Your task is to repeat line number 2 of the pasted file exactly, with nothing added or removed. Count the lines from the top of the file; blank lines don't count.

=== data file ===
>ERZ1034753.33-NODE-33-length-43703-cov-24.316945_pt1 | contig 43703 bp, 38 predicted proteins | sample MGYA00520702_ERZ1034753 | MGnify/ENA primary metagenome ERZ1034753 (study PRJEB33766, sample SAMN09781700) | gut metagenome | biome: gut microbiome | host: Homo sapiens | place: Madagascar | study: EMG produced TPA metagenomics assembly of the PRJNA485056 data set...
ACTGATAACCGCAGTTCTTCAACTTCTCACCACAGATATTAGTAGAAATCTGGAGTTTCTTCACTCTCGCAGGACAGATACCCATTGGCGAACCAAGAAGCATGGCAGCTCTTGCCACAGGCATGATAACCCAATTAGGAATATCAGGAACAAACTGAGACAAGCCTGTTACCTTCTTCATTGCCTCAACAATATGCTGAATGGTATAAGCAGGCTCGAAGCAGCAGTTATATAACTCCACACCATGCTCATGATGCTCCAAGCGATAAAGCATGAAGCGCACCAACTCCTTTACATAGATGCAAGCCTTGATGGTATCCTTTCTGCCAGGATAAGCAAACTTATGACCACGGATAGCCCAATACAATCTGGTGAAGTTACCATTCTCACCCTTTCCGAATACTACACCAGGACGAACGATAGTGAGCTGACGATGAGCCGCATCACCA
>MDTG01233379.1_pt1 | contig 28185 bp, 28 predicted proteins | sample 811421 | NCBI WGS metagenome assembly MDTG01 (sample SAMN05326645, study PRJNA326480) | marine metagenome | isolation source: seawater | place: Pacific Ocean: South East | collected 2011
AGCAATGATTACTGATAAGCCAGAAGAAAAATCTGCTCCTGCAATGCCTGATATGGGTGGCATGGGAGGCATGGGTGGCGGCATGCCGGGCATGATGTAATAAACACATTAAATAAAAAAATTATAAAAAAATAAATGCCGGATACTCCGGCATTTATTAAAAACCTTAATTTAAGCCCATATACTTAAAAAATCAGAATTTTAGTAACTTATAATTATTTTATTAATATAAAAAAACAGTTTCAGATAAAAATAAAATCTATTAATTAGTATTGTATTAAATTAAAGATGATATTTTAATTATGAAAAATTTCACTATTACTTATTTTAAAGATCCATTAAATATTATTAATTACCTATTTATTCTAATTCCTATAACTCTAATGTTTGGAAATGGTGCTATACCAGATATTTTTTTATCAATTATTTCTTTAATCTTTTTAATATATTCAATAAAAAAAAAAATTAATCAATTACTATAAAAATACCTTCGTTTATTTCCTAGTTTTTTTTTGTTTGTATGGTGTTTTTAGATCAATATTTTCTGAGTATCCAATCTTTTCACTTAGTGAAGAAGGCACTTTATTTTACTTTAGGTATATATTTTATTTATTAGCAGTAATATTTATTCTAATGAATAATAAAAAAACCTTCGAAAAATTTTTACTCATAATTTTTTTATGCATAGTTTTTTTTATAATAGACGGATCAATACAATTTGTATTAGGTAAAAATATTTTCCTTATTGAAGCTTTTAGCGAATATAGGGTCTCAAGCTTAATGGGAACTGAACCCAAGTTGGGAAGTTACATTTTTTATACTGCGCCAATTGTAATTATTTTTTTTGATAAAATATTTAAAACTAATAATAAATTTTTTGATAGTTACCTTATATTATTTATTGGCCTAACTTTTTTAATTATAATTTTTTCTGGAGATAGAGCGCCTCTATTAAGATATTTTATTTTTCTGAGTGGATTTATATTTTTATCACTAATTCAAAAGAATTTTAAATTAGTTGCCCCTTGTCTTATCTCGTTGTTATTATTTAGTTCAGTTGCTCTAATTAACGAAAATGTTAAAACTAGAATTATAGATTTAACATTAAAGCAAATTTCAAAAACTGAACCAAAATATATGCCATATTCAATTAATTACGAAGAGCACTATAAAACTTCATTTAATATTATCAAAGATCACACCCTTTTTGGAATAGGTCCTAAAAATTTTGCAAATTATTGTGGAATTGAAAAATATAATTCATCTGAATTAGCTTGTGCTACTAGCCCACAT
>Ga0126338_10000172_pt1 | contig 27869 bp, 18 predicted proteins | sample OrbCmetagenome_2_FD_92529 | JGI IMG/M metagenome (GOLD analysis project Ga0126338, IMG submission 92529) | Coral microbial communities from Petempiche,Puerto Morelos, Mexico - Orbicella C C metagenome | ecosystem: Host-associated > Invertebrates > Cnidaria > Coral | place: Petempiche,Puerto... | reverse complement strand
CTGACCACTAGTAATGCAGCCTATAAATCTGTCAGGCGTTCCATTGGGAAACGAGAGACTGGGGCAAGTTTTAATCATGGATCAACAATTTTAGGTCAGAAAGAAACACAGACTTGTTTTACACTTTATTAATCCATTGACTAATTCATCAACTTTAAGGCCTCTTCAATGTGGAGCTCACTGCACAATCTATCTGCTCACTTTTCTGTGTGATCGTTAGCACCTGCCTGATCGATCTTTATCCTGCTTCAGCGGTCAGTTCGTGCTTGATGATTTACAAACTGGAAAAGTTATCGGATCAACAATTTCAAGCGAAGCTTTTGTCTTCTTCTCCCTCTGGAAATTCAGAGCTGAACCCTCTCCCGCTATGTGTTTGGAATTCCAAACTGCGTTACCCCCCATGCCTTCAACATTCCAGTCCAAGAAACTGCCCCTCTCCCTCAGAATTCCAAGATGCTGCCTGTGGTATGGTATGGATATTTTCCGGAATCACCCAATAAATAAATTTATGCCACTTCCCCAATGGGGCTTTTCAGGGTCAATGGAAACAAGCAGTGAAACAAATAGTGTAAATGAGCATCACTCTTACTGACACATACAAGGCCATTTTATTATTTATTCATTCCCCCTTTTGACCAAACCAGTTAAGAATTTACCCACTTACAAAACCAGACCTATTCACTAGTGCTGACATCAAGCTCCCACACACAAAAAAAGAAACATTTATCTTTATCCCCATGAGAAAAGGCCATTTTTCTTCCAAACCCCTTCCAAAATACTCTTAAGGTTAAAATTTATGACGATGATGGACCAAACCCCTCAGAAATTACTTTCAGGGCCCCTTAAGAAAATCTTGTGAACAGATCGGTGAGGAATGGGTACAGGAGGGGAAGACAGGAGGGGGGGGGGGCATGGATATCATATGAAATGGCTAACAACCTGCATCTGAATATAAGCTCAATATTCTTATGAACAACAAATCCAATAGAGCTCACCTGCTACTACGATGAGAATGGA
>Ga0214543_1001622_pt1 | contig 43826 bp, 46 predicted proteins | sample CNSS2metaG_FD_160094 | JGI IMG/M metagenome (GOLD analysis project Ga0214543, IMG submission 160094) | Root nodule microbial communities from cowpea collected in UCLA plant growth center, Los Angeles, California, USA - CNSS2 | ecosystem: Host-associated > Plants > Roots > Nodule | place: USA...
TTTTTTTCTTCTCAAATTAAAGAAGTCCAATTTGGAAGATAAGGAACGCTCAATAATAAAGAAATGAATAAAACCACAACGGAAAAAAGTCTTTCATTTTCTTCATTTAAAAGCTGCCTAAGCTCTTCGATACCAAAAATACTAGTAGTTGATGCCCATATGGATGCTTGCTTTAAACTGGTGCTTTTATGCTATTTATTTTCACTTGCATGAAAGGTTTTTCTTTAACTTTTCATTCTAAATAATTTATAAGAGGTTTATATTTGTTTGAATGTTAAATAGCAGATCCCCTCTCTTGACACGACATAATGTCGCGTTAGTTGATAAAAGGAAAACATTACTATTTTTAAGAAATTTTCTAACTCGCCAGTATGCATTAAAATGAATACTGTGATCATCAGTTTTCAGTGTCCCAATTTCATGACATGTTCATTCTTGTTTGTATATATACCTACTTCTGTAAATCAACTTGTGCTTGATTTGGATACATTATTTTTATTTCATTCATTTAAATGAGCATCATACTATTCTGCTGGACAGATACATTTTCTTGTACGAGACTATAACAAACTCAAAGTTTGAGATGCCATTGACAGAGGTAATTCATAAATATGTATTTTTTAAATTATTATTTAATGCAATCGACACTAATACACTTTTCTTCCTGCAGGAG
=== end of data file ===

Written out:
ACTGATAACCGCAGTTCTTCAACTTCTCACCACAGATATTAGTAGAAATCTGGAGTTTCTTCACTCTCGCAGGACAGATACCCATTGGCGAACCAAGAAGCATGGCAGCTCTTGCCACAGGCATGATAACCCAATTAGGAATATCAGGAACAAACTGAGACAAGCCTGTTACCTTCTTCATTGCCTCAACAATATGCTGAATGGTATAAGCAGGCTCGAAGCAGCAGTTATATAACTCCACACCATGCTCATGATGCTCCAAGCGATAAAGCATGAAGCGCACCAACTCCTTTACATAGATGCAAGCCTTGATGGTATCCTTTCTGCCAGGATAAGCAAACTTATGACCACGGATAGCCCAATACAATCTGGTGAAGTTACCATTCTCACCCTTTCCGAATACTACACCAGGACGAACGATAGTGAGCTGACGATGAGCCGCATCACCA